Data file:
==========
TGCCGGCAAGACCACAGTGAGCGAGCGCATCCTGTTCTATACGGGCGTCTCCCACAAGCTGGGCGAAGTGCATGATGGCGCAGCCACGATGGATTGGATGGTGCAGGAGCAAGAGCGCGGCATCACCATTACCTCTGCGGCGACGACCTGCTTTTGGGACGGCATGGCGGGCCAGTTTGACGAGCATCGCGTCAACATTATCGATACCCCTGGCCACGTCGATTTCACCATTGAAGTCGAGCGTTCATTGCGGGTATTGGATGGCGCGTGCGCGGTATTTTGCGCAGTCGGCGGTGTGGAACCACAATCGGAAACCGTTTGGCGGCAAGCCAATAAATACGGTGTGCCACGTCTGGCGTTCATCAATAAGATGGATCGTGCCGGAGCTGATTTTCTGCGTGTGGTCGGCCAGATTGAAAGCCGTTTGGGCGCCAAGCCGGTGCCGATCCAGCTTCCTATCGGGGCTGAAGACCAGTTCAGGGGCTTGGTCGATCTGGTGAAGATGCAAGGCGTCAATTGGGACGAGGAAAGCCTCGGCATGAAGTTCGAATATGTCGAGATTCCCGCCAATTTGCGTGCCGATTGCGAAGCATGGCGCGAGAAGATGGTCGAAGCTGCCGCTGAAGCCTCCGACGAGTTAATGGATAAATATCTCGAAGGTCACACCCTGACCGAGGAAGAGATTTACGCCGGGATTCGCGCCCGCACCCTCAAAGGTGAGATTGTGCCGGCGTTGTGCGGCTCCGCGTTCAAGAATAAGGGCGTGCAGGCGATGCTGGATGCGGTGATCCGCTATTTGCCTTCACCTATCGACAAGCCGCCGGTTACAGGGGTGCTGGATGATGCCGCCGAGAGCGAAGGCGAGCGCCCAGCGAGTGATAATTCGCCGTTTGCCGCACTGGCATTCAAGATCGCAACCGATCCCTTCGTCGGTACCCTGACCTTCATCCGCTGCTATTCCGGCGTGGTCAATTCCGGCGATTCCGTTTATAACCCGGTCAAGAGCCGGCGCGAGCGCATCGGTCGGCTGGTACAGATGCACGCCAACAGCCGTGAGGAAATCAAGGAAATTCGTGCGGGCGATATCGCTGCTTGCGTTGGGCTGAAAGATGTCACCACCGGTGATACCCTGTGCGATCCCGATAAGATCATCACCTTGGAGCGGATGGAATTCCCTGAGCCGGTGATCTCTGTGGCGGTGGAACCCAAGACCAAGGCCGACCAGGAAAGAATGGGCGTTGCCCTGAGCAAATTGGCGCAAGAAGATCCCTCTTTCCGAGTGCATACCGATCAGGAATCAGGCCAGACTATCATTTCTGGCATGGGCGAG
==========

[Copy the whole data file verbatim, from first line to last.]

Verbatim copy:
TGCCGGCAAGACCACAGTGAGCGAGCGCATCCTGTTCTATACGGGCGTCTCCCACAAGCTGGGCGAAGTGCATGATGGCGCAGCCACGATGGATTGGATGGTGCAGGAGCAAGAGCGCGGCATCACCATTACCTCTGCGGCGACGACCTGCTTTTGGGACGGCATGGCGGGCCAGTTTGACGAGCATCGCGTCAACATTATCGATACCCCTGGCCACGTCGATTTCACCATTGAAGTCGAGCGTTCATTGCGGGTATTGGATGGCGCGTGCGCGGTATTTTGCGCAGTCGGCGGTGTGGAACCACAATCGGAAACCGTTTGGCGGCAAGCCAATAAATACGGTGTGCCACGTCTGGCGTTCATCAATAAGATGGATCGTGCCGGAGCTGATTTTCTGCGTGTGGTCGGCCAGATTGAAAGCCGTTTGGGCGCCAAGCCGGTGCCGATCCAGCTTCCTATCGGGGCTGAAGACCAGTTCAGGGGCTTGGTCGATCTGGTGAAGATGCAAGGCGTCAATTGGGACGAGGAAAGCCTCGGCATGAAGTTCGAATATGTCGAGATTCCCGCCAATTTGCGTGCCGATTGCGAAGCATGGCGCGAGAAGATGGTCGAAGCTGCCGCTGAAGCCTCCGACGAGTTAATGGATAAATATCTCGAAGGTCACACCCTGACCGAGGAAGAGATTTACGCCGGGATTCGCGCCCGCACCCTCAAAGGTGAGATTGTGCCGGCGTTGTGCGGCTCCGCGTTCAAGAATAAGGGCGTGCAGGCGATGCTGGATGCGGTGATCCGCTATTTGCCTTCACCTATCGACAAGCCGCCGGTTACAGGGGTGCTGGATGATGCCGCCGAGAGCGAAGGCGAGCGCCCAGCGAGTGATAATTCGCCGTTTGCCGCACTGGCATTCAAGATCGCAACCGATCCCTTCGTCGGTACCCTGACCTTCATCCGCTGCTATTCCGGCGTGGTCAATTCCGGCGATTCCGTTTATAACCCGGTCAAGAGCCGGCGCGAGCGCATCGGTCGGCTGGTACAGATGCACGCCAACAGCCGTGAGGAAATCAAGGAAATTCGTGCGGGCGATATCGCTGCTTGCGTTGGGCTGAAAGATGTCACCACCGGTGATACCCTGTGCGATCCCGATAAGATCATCACCTTGGAGCGGATGGAATTCCCTGAGCCGGTGATCTCTGTGGCGGTGGAACCCAAGACCAAGGCCGACCAGGAAAGAATGGGCGTTGCCCTGAGCAAATTGGCGCAAGAAGATCCCTCTTTCCGAGTGCATACCGATCAGGAATCAGGCCAGACTATCATTTCTGGCATGGGCGAG